2. Within the SM&CR there is at present no dedicated SMF for AI. Currently, technology systems are the responsibility of the SMF24. Separately, the SMF4 (Chief Risk function) has responsibility for overall management of the risk controls of a firm including the setting and managing of its risk exposures. These functions apply to PRA-authorised SM&CR banking and insurance firms and FCA-authorised enhanced scope SM&CR firms, but not core or limited scope SM&CR firms.
  3. In DP5/22, the UK regulators acknowledged that there is a question as to whether there should be a dedicated SMF and/or a Prescribed Responsibility for AI under the SM&CR. Arguably, AI use may not have yet reached a level of materiality or pervasiveness to justify these changes, but this is an area to watch.
  4. The concept of ‘reasonable steps’ is a core element of the SM&CR. SMFs can be subject to enforcement action under S66A(5) and/or S66B(5) of FSMA if an area of the firm for which the SMF has responsibility breaches regulatory requirements and the FCA and/or PRA can demonstrate that they failed to take such steps as a person in the senior manager’s position could reasonably be expected to take to prevent or stop these breaches. The UK regulatory authorities have acknowledged that further work is needed to develop guidance on what constitutes reasonable steps in the context of AI. However, DP5/22 acknowledges the importance of human involvement in the decision-loop.

Operational Resilience, Outsourcing & Third Party Risk Management

  1.  Operational resilience has been a priority of the UK regulatory authorities since 2018. It refers to the ability to prevent and manage operational disruptions. Firms are required to identify important business services and risk tolerances for those services. Operational resilience applies to the use of AI by firms when it supports an important business service. This means firms and FMIs should set an impact tolerance for disruption for each of those important business services that involve AI, and ensure they are able to remain within their impact tolerances for each important business service in the event of a severe but plausible disruption.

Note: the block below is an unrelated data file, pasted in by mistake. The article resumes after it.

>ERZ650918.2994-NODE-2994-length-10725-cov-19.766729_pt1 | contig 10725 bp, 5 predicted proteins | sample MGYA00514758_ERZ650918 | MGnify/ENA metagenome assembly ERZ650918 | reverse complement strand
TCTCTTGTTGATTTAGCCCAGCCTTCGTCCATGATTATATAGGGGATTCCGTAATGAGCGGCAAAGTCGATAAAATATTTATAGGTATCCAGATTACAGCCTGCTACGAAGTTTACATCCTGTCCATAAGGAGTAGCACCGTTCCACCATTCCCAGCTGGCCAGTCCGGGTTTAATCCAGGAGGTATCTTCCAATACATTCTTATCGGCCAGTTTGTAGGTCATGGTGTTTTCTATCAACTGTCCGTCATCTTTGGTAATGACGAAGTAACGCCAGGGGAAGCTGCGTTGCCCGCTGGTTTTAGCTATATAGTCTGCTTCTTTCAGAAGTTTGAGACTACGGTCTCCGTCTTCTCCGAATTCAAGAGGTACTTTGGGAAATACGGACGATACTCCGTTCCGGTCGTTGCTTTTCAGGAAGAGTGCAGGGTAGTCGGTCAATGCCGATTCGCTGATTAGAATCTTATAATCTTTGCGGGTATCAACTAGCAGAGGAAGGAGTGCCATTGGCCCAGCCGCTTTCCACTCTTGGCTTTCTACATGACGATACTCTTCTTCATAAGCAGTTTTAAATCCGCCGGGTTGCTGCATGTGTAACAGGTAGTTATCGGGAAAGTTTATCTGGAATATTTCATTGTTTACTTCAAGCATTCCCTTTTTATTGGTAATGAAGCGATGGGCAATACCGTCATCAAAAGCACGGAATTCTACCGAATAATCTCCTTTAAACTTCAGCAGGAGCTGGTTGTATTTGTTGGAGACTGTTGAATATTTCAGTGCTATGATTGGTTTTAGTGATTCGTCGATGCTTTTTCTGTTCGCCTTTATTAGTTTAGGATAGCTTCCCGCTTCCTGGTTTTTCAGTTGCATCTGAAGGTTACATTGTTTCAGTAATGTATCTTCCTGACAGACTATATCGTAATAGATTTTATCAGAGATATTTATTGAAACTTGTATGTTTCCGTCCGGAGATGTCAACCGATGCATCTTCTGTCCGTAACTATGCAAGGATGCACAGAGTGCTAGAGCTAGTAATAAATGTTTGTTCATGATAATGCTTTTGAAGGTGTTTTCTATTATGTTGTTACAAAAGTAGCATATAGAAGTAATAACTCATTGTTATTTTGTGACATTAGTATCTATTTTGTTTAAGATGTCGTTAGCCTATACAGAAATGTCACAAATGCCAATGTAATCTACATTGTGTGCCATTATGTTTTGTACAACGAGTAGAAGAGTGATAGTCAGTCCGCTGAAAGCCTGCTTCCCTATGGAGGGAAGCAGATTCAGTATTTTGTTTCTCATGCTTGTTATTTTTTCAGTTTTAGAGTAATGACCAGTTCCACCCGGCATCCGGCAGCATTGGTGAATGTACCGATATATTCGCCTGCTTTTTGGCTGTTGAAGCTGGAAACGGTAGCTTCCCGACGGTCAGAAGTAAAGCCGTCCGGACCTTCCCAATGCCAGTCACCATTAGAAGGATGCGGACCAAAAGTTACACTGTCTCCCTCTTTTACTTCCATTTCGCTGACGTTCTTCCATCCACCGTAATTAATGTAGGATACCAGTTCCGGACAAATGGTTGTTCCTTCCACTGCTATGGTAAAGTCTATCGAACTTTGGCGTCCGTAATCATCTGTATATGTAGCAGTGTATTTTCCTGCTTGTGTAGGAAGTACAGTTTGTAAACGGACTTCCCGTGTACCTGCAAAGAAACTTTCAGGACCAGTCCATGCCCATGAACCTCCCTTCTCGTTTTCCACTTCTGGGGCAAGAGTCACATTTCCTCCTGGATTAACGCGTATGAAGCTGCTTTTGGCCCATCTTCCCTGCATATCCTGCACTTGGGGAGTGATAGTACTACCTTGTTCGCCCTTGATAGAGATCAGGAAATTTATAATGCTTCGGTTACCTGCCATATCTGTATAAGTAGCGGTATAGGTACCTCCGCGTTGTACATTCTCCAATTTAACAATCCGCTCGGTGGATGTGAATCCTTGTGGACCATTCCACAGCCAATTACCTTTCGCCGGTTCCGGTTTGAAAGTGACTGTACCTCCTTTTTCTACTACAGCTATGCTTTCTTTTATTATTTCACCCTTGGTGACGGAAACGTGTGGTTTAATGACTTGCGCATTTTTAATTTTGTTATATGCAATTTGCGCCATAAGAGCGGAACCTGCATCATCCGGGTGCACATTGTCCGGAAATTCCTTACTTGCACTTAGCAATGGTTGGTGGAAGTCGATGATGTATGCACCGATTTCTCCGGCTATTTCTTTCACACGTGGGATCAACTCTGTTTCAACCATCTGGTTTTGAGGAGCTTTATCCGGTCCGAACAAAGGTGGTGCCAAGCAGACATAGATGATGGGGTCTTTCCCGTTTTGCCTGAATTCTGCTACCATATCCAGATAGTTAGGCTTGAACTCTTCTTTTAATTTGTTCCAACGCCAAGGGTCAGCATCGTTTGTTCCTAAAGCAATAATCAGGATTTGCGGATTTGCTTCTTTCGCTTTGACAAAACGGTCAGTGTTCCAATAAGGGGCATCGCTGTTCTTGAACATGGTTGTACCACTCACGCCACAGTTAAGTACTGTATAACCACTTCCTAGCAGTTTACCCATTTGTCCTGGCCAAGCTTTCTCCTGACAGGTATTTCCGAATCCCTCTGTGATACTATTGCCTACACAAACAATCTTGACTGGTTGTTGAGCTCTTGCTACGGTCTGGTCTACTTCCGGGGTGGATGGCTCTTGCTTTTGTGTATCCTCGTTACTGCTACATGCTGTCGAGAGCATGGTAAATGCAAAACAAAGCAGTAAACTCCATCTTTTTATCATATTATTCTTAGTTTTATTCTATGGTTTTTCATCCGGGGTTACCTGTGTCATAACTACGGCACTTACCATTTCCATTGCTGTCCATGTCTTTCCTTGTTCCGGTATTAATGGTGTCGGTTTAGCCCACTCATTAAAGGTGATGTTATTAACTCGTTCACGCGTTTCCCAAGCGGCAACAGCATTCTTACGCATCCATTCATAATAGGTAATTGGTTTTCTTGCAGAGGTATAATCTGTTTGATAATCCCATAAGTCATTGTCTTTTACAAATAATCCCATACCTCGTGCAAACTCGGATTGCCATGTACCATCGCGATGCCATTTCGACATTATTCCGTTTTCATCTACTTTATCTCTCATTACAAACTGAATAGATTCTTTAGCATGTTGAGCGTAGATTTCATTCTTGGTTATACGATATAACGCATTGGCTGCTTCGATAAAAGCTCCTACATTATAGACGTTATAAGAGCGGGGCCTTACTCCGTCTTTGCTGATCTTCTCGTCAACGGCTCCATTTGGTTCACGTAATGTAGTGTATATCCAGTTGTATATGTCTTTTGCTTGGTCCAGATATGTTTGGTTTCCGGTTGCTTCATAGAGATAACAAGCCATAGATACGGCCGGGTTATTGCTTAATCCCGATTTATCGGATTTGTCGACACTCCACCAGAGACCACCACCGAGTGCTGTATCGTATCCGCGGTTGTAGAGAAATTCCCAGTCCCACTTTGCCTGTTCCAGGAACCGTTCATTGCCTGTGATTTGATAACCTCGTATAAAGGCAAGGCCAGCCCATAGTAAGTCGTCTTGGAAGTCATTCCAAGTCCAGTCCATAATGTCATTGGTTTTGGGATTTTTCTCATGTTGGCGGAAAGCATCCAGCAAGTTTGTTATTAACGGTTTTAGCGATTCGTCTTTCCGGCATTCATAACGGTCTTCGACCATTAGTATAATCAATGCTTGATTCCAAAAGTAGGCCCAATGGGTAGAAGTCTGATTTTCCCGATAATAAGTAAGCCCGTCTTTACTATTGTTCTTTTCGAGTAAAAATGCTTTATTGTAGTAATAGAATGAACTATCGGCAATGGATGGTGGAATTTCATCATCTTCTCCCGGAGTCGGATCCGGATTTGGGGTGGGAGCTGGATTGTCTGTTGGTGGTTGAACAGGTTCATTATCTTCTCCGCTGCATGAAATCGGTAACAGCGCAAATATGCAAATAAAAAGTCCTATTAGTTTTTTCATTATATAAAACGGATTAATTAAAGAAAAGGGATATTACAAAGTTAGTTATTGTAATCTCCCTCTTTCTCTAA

2. The regulators have stated that many of the principles, expectations, and requirements for operational resilience may provide a useful basis for the management of certain risks posed by AI and support its safe and responsible adoption. For example, developing and implementing effective business continuity and contingency plans for AI systems that support an important business service. The regulators have also noted that firms are expected to and/or required to meet applicable operational resilience requirements and expectations irrespective of whether the AI is developed in-house, or by third parties. Therefore, the supervisory authorities’ requirements for outsourcing and third party risk management (see SYSC 8.1 , 13.7 and 13.9 of the FCA Handbook (for CRR firms) the Outsourcing Part and (for Solvency II firms) Chapter 7 of the Conditions Governing Business Part of the PRA Rulebook, and PRA SS2/21) also apply to third party AI models used by firms.

Feedback Statement FS/23